A repeated topic that comes up when I’ve spoken about my high school Needle Arts class is the students’ Embroidery Stitch Journals. Several readers have asked about the stitch journals, so I thought I’d show you what they are.
The Embroidery Stitch Journal is a book of sorts that my students will be filling up as they progress through the first semester of Needle Arts. The pages are laid out as the one in the picture above, and are printed front and back on a sturdy archival matte photo paper. (Why photo paper? Only because I have boxes and boxes of it from a project a year or so ago that will never get used, and I didn’t want it to go to waste! Otherwise, it would probably be card stock.)
Each page allows room for the stitch name, the date we cover it in class, information on fabrics and threads suitable for the stitch, an illustration of the stitch itself (which I provide by inserting an image in the “instructions” space before I print the pages), written instructions on the stitch, any pertinent tips, and then three samples of the stitch worked on fabric. The samples are affixed to the page, and there’s room next to them to write specific information about the samples.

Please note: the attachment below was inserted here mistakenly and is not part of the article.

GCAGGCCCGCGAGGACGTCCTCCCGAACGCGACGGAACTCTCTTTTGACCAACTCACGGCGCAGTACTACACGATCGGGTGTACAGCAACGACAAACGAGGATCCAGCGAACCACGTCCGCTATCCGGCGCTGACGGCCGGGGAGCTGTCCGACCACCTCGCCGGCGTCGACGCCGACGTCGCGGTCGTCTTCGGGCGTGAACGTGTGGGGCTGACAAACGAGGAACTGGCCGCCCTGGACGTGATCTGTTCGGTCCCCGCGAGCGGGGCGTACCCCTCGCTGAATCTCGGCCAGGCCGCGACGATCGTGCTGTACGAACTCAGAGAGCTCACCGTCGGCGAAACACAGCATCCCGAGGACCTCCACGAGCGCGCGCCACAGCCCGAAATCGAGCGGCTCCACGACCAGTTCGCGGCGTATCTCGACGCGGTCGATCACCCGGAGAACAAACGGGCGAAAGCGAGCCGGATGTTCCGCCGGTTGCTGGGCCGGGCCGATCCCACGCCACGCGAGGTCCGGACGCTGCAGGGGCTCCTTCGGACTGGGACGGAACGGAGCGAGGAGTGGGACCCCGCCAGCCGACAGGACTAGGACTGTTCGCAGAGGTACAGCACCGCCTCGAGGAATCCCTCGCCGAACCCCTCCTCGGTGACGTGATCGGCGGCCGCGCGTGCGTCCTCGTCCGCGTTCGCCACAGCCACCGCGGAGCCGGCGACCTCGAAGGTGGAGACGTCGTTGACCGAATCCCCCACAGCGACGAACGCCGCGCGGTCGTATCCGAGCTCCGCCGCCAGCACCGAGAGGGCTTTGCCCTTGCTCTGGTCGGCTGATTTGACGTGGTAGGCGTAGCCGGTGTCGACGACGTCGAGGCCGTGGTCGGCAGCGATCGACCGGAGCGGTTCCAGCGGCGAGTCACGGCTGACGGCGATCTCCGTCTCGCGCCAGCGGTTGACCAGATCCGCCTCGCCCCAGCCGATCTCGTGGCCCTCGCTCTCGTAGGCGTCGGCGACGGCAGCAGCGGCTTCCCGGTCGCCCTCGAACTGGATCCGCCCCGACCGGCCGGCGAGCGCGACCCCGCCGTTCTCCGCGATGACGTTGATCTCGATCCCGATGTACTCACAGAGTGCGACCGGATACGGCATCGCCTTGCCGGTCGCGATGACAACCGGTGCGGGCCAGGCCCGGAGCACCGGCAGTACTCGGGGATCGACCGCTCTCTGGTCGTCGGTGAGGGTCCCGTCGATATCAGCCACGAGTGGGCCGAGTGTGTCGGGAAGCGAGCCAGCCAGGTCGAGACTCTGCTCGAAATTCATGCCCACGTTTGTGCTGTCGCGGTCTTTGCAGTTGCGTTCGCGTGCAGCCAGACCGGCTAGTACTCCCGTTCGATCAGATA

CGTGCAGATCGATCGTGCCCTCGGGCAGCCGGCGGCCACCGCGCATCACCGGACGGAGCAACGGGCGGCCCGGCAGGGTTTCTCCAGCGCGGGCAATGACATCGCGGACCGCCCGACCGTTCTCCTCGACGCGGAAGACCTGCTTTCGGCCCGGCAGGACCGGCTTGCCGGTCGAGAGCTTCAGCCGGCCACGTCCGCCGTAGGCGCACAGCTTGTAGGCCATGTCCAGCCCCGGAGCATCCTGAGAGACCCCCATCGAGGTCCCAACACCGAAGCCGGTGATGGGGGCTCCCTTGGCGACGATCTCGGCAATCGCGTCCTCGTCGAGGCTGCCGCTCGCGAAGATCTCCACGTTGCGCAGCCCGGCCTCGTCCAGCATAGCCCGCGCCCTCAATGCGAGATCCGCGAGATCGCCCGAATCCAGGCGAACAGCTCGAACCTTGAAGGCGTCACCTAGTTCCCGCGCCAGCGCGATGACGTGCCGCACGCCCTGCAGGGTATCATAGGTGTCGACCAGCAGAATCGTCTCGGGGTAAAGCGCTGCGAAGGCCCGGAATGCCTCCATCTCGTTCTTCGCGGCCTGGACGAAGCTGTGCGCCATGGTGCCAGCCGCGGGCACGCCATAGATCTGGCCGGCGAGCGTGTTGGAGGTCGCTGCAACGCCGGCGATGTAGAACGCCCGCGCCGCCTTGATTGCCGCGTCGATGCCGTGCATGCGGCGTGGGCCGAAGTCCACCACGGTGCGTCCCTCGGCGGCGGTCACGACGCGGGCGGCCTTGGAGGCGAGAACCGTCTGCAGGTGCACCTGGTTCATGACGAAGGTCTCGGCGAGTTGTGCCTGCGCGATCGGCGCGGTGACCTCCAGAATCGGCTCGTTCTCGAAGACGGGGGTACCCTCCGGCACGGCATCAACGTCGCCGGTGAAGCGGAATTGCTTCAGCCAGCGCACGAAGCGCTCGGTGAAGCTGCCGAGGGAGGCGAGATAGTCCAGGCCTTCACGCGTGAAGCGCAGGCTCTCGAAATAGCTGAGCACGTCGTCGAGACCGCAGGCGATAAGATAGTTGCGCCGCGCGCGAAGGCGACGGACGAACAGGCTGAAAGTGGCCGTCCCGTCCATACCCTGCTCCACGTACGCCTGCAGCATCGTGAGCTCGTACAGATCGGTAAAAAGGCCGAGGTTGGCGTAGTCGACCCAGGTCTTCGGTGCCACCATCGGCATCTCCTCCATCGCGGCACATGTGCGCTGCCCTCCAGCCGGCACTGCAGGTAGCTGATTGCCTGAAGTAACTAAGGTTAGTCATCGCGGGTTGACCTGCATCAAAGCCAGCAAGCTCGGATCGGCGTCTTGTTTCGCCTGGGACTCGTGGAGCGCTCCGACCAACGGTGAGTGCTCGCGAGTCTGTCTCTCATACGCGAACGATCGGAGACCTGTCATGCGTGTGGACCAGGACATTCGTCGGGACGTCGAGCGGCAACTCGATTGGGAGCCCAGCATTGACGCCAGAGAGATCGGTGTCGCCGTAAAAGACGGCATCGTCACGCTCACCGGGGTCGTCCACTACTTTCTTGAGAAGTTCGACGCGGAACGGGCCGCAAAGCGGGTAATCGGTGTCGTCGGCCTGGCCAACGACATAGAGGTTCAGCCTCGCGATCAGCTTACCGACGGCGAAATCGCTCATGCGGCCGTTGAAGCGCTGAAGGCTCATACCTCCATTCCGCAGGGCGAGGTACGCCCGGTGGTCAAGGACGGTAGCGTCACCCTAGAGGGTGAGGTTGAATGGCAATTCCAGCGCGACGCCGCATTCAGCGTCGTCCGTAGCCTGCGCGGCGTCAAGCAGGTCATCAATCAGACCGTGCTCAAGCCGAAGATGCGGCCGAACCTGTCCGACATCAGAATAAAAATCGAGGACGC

The pages are punched with a three-hole punch, and are arranged in their class binders. Basically, they’re building their own “stitch dictionaries” to use as reference, with actual stitched samples on each page. Hopefully, they’ll keep these as reference tools for years to come!
After working the samples, they’ll work the stitch out on their spot samplers, in some ingenious and creative way (well… that’s the plan, anyway!). Next week, we start the week by fixing in their first samples, which they finished this past Monday. They had to work three different small charted elements – we’re doing counted work right now – over one and then over two threads of fabric, so in each sample space, they’ll have two samples.
They’re adding initials and dates to their spot samplers now – I can’t wait to see what progress they make over the long weekend!
I made up the stitch journal pages by using a table in Word. If you want to make your own and you like this layout, you’re certainly welcome to use it. But you can always adjust it to suit your needs and interests, too. If you want a PDF of the page just as it is, you’re welcome to it:
Hope you’re having a swell weekend!